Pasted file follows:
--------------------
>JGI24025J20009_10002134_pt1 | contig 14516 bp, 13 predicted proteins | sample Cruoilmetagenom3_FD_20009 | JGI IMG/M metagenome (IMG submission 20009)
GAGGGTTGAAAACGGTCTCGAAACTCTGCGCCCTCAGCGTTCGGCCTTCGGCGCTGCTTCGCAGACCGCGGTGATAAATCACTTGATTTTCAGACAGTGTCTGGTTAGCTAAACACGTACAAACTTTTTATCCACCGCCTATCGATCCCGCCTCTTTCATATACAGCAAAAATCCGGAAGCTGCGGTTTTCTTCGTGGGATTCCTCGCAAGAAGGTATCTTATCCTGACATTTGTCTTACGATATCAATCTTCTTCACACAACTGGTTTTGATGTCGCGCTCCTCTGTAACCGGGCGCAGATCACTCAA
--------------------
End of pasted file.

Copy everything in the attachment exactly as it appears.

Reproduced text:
>JGI24025J20009_10002134_pt1 | contig 14516 bp, 13 predicted proteins | sample Cruoilmetagenom3_FD_20009 | JGI IMG/M metagenome (IMG submission 20009)
GAGGGTTGAAAACGGTCTCGAAACTCTGCGCCCTCAGCGTTCGGCCTTCGGCGCTGCTTCGCAGACCGCGGTGATAAATCACTTGATTTTCAGACAGTGTCTGGTTAGCTAAACACGTACAAACTTTTTATCCACCGCCTATCGATCCCGCCTCTTTCATATACAGCAAAAATCCGGAAGCTGCGGTTTTCTTCGTGGGATTCCTCGCAAGAAGGTATCTTATCCTGACATTTGTCTTACGATATCAATCTTCTTCACACAACTGGTTTTGATGTCGCGCTCCTCTGTAACCGGGCGCAGATCACTCAA